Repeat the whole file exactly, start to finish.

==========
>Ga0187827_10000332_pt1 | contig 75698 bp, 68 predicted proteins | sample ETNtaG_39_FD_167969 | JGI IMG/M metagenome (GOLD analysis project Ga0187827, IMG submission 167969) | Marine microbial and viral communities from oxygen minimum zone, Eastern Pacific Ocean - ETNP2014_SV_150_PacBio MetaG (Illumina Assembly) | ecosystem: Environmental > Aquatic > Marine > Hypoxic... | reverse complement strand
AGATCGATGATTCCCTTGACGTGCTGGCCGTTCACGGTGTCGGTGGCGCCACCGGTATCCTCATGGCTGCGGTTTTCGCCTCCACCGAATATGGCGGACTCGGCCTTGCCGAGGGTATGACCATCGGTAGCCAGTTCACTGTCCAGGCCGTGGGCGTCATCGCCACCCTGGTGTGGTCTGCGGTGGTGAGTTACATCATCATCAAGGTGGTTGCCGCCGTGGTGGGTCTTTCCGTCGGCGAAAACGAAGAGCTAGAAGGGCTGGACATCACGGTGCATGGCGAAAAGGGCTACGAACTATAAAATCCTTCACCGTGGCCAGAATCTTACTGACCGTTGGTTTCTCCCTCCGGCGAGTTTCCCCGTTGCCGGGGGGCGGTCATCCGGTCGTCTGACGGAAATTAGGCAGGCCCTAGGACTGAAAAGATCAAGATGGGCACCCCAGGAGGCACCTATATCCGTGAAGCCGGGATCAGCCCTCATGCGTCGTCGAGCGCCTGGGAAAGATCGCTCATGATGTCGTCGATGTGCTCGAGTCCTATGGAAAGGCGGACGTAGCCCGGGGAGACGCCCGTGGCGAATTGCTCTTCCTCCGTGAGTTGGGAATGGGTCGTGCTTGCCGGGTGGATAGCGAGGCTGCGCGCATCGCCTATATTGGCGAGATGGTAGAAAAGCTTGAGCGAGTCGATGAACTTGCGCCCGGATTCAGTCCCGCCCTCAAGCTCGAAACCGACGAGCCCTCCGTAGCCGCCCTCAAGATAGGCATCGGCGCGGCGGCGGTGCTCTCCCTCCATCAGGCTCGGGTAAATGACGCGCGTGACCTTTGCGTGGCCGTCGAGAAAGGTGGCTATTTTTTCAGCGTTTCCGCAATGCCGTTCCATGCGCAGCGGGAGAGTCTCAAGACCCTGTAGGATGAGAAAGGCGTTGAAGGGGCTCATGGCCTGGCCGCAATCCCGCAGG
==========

>Ga0187827_10000332_pt1 | contig 75698 bp, 68 predicted proteins | sample ETNtaG_39_FD_167969 | JGI IMG/M metagenome (GOLD analysis project Ga0187827, IMG submission 167969) | Marine microbial and viral communities from oxygen minimum zone, Eastern Pacific Ocean - ETNP2014_SV_150_PacBio MetaG (Illumina Assembly) | ecosystem: Environmental > Aquatic > Marine > Hypoxic... | reverse complement strand
AGATCGATGATTCCCTTGACGTGCTGGCCGTTCACGGTGTCGGTGGCGCCACCGGTATCCTCATGGCTGCGGTTTTCGCCTCCACCGAATATGGCGGACTCGGCCTTGCCGAGGGTATGACCATCGGTAGCCAGTTCACTGTCCAGGCCGTGGGCGTCATCGCCACCCTGGTGTGGTCTGCGGTGGTGAGTTACATCATCATCAAGGTGGTTGCCGCCGTGGTGGGTCTTTCCGTCGGCGAAAACGAAGAGCTAGAAGGGCTGGACATCACGGTGCATGGCGAAAAGGGCTACGAACTATAAAATCCTTCACCGTGGCCAGAATCTTACTGACCGTTGGTTTCTCCCTCCGGCGAGTTTCCCCGTTGCCGGGGGGCGGTCATCCGGTCGTCTGACGGAAATTAGGCAGGCCCTAGGACTGAAAAGATCAAGATGGGCACCCCAGGAGGCACCTATATCCGTGAAGCCGGGATCAGCCCTCATGCGTCGTCGAGCGCCTGGGAAAGATCGCTCATGATGTCGTCGATGTGCTCGAGTCCTATGGAAAGGCGGACGTAGCCCGGGGAGACGCCCGTGGCGAATTGCTCTTCCTCCGTGAGTTGGGAATGGGTCGTGCTTGCCGGGTGGATAGCGAGGCTGCGCGCATCGCCTATATTGGCGAGATGGTAGAAAAGCTTGAGCGAGTCGATGAACTTGCGCCCGGATTCAGTCCCGCCCTCAAGCTCGAAACCGACGAGCCCTCCGTAGCCGCCCTCAAGATAGGCATCGGCGCGGCGGCGGTGCTCTCCCTCCATCAGGCTCGGGTAAATGACGCGCGTGACCTTTGCGTGGCCGTCGAGAAAGGTGGCTATTTTTTCAGCGTTTCCGCAATGCCGTTCCATGCGCAGCGGGAGAGTCTCAAGACCCTGTAGGATGAGAAAGGCGTTGAAGGGGCTCATGGCCTGGCCGCAATCCCGCAGG